Photo courtesy of Hulu.
“The D’Amelio Show” uncovers the reality of working in social media. And let’s just say, it’s a lot more complicated than it looks. On Sept. 3, 2021, Hulu released “The D’Amelio Show,” an eight episode miniseries documenting a year of the TikTok famous family’s life.
Marc and Heidi D’Amelio and their daughters, Charli and Dixie originally lived in Connecticut until Charli’s dancing videos went viral on TikTok seemingly overnight. The family then moved to Los Angeles to pursue a career in social media and to take advantage of opportunities that would otherwise not have been available to them, like this reality show.
As a result, their once simple life has become a lot more complicated and dramatic, especially since “The D’Amelio Show” (and the D’Amelio family) have generated a lot of controversy.
Not only did this show cause a lot of debate, including people comparing it to “Keeping Up With the Kardashians” as well as websites like The Diamondback, which reviewed it as a “tonally inconsistent mess,” but previous news on Charli and Dixie began to resurface: one of which being Charli losing tens of hundreds of followers for being “ungrateful” of her family’s private chef.
Once the show aired, more bad press came out, with reviews headlined “For Its Own Sake, ‘The D’Amelio Show’ Should Be Canceled” (The Crimson) and “Charli and Dixie’s The D’Amelio Show Is One Big Downer” (LA Magazine).
The D’Amelio’s say that they created the show to break down barriers of their reputation as “perfect social media stars” and show that they are real people behind the screens and are impacted by hateful comments.
Viewers should expect lots of one-on-one talking to the camera, and scenes of everyday life. Their life is a lot more jam-packed than people might think. For example, Charli explains that her schedule consists of Social Tourist, her and her sisters line at Hollister, brand meetings, fittings for the clothes, TikToks, Instagram posts, practicing dance, scheduling upcoming meetings with companies that want to work with her, and much more.
The show switches back-and-forth between family conversations, business meetings, and the stars’ daily lives. The formatting alternates between candid and staged. Some parts show family members chatting, in others they are answering questions or talking about specific chosen topics: including suicide, self doubt, body image, and social anxiety.
The characters appear to grow significantly during the time period of the miniseries. They learn a lot about the field of social media and how to deal with constant work demands. Throughout the show, all the characters talk a lot about managing their mental health, how to handle the ups and downs of social media and being compared to others online.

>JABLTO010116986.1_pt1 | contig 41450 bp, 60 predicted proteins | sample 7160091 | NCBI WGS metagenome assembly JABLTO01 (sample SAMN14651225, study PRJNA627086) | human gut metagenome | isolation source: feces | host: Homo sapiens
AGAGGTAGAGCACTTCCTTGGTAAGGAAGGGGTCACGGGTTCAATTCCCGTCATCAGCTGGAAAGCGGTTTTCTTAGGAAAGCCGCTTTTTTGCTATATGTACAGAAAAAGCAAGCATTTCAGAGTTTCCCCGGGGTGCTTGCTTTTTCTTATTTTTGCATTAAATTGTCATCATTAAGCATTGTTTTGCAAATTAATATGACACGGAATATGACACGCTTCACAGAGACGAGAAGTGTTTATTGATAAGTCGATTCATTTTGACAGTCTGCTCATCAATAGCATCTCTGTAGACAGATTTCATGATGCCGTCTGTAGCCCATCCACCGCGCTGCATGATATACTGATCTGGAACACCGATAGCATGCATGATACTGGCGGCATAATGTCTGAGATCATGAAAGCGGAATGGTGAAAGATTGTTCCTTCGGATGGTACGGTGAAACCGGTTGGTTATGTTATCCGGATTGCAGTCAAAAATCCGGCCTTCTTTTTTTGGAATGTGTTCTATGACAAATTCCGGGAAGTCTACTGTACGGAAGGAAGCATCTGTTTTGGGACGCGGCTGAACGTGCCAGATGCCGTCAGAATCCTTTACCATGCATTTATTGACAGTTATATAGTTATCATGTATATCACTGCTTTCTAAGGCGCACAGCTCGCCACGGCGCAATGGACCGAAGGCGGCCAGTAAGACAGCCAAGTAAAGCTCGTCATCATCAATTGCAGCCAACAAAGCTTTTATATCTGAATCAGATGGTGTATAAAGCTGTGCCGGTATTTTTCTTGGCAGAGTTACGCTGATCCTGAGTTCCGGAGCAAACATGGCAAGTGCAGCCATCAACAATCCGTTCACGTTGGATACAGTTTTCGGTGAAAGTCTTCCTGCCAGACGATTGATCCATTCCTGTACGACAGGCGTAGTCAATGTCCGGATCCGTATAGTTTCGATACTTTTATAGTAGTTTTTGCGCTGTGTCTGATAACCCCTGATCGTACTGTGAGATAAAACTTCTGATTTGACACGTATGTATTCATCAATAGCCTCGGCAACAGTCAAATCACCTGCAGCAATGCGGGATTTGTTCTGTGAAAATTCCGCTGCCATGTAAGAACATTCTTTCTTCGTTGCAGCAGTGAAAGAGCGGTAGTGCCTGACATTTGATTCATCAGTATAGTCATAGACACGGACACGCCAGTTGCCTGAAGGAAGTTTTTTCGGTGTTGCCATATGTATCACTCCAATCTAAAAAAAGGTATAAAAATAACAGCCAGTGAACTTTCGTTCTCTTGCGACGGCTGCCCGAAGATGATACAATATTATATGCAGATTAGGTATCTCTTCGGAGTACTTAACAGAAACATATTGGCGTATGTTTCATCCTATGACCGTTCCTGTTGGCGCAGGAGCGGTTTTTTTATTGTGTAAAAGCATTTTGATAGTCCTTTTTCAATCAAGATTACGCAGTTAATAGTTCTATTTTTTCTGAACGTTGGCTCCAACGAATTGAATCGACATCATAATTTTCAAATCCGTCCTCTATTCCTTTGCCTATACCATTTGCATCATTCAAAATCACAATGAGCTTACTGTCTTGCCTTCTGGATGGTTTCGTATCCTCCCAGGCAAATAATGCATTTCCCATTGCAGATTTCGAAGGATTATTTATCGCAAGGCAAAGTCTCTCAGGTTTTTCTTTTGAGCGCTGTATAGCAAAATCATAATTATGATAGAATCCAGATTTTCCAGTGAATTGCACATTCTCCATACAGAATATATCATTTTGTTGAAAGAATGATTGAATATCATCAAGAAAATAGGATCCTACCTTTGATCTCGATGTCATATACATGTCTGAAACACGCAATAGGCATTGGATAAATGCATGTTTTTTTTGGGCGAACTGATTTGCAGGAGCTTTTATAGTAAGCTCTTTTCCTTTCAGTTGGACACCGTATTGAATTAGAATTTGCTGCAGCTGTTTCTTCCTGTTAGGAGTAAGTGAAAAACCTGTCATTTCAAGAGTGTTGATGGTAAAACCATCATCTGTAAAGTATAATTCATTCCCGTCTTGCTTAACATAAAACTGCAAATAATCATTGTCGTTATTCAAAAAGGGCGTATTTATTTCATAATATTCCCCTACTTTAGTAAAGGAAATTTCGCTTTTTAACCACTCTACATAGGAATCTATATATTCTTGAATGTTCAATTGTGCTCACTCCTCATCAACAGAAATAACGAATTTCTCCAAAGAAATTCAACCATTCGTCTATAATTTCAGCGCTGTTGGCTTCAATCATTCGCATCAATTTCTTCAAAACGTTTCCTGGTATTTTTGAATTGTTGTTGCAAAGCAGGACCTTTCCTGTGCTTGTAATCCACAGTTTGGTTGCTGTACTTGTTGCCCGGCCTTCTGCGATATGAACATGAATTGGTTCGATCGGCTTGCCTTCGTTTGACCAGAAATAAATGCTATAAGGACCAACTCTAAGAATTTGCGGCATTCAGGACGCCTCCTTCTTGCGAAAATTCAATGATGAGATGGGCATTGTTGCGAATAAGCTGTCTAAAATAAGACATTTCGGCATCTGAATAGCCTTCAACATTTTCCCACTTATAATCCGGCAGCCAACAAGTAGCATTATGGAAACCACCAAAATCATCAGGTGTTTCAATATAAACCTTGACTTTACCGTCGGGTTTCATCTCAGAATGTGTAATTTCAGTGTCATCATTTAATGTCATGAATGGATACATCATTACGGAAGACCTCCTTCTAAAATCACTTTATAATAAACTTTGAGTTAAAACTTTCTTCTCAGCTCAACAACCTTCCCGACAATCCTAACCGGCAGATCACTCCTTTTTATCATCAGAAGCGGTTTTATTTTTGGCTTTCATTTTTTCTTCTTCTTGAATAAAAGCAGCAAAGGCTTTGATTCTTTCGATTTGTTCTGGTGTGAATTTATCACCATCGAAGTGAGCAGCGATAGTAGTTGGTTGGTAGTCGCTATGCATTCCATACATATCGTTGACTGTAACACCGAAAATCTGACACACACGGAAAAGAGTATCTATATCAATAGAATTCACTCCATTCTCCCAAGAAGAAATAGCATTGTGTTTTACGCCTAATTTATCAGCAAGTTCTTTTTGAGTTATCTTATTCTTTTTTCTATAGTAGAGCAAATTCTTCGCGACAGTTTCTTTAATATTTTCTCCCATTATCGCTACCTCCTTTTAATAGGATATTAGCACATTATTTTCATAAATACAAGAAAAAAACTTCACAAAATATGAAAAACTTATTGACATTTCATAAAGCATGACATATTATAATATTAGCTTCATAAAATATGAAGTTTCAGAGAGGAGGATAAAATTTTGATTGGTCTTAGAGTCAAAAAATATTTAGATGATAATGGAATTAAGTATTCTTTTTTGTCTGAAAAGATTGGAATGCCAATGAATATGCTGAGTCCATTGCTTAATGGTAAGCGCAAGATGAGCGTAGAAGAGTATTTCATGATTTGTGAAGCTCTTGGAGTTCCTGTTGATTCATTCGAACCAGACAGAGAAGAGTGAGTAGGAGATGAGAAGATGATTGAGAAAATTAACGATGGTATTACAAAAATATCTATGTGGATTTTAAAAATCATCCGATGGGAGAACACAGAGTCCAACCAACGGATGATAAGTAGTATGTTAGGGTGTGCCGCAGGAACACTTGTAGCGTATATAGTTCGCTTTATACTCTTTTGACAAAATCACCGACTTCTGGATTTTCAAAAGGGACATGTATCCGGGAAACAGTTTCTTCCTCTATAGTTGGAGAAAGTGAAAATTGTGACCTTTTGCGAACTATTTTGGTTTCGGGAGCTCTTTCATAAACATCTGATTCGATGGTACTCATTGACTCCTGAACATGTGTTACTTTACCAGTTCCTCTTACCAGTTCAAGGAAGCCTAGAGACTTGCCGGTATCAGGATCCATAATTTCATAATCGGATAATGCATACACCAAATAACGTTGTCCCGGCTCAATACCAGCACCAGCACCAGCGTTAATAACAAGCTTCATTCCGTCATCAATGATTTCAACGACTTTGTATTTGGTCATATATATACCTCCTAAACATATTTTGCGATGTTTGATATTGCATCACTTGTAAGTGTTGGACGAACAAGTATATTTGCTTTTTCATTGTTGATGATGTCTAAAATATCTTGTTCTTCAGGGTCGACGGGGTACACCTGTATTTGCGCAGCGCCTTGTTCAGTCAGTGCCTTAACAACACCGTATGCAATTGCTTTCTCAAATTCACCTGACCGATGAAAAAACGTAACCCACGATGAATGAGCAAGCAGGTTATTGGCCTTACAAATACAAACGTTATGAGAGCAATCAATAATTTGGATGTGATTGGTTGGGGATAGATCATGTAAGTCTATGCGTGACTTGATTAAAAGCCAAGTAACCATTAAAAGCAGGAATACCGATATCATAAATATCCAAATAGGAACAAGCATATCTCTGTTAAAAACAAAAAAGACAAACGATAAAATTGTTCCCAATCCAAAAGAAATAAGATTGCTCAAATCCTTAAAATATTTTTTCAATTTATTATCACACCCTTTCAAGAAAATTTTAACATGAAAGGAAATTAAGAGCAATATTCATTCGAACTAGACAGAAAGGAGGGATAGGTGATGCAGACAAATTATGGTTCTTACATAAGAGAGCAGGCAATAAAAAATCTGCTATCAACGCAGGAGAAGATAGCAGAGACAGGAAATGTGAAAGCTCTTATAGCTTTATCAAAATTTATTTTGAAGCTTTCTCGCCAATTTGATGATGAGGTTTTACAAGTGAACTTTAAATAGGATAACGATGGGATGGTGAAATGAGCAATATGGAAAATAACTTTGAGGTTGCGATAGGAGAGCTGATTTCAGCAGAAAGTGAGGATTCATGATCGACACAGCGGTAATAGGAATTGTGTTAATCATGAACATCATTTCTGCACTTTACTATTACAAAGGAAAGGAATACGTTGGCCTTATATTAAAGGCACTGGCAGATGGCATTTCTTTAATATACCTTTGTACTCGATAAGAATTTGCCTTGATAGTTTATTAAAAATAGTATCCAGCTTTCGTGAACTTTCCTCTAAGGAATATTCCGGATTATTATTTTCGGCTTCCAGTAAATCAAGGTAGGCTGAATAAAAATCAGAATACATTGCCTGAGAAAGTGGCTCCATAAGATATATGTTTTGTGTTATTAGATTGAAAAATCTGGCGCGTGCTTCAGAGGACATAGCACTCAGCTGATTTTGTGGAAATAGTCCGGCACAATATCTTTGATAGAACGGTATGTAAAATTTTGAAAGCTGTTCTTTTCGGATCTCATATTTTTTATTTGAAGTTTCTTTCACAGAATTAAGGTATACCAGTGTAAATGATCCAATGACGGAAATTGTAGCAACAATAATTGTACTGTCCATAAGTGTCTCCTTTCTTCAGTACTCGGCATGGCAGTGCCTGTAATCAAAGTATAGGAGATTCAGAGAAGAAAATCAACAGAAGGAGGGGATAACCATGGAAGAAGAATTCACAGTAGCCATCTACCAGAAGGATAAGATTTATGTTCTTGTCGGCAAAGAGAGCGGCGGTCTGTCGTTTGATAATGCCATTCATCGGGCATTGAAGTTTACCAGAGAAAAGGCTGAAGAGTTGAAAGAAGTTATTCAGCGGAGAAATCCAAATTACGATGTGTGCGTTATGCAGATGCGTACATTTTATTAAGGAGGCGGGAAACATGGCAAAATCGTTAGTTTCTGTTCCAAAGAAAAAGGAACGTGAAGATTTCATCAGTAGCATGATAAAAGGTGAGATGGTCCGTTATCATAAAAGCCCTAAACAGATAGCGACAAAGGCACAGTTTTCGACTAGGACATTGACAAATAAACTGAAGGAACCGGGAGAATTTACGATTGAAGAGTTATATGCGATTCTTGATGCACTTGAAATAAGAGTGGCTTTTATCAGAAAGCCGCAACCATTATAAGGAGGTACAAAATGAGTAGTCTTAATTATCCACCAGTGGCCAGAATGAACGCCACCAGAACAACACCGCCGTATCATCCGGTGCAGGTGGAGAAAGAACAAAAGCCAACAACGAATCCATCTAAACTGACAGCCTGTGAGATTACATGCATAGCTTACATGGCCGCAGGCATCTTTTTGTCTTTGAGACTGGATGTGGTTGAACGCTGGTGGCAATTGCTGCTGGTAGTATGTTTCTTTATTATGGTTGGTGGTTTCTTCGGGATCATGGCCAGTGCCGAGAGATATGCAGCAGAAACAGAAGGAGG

“No one wants to see real life, they want to see highlight reels… They see all the good things and don’t understand why we are not really happy,” Charli D’Amelio said as the last line of the show.
Mental health is an extremely prevalent topic in the show. Each episode ends with a link to a mental health resource page (https://www.hulu.com/damelios-resources), which shows the D’Amelio’s commitment to emotional and mental well being. Viewers start to realize and understand how much hate the girls get each day, with Charli explaining that she used to have 10-15 panic attacks daily.
Students these days are constantly on their phones and looking through the stories and posts of their friends and famous people they may look up to. Not only is this draining for consumers, but imagine how hard it must be for full-time creators.
While this show is extremely entertaining and important to watch, there are some things that may cause others to press pause after the first two episodes. For starters, it is somewhat repetitive with the same few things usually happening: Charli and Dixie talk to their friends, they talk to their parents, and they talk to the camera. Also, there is a lot of emotion. While at some points that might be nice, each episode starts and ends with someone in tears – which can be a lot at times.
Overall, “The D’Amelio Show” is a must watch. Until people have seen the entire season and are fully informed, they should not hate on Charli and Dixie. The show will likely cause viewers to have empathy for the family, once they see everything that goes down behind the scenes. It explores the traumatizing moments and mental health challenges that the D’Amelio sisters – two youthful, yet powerful presences – face each day.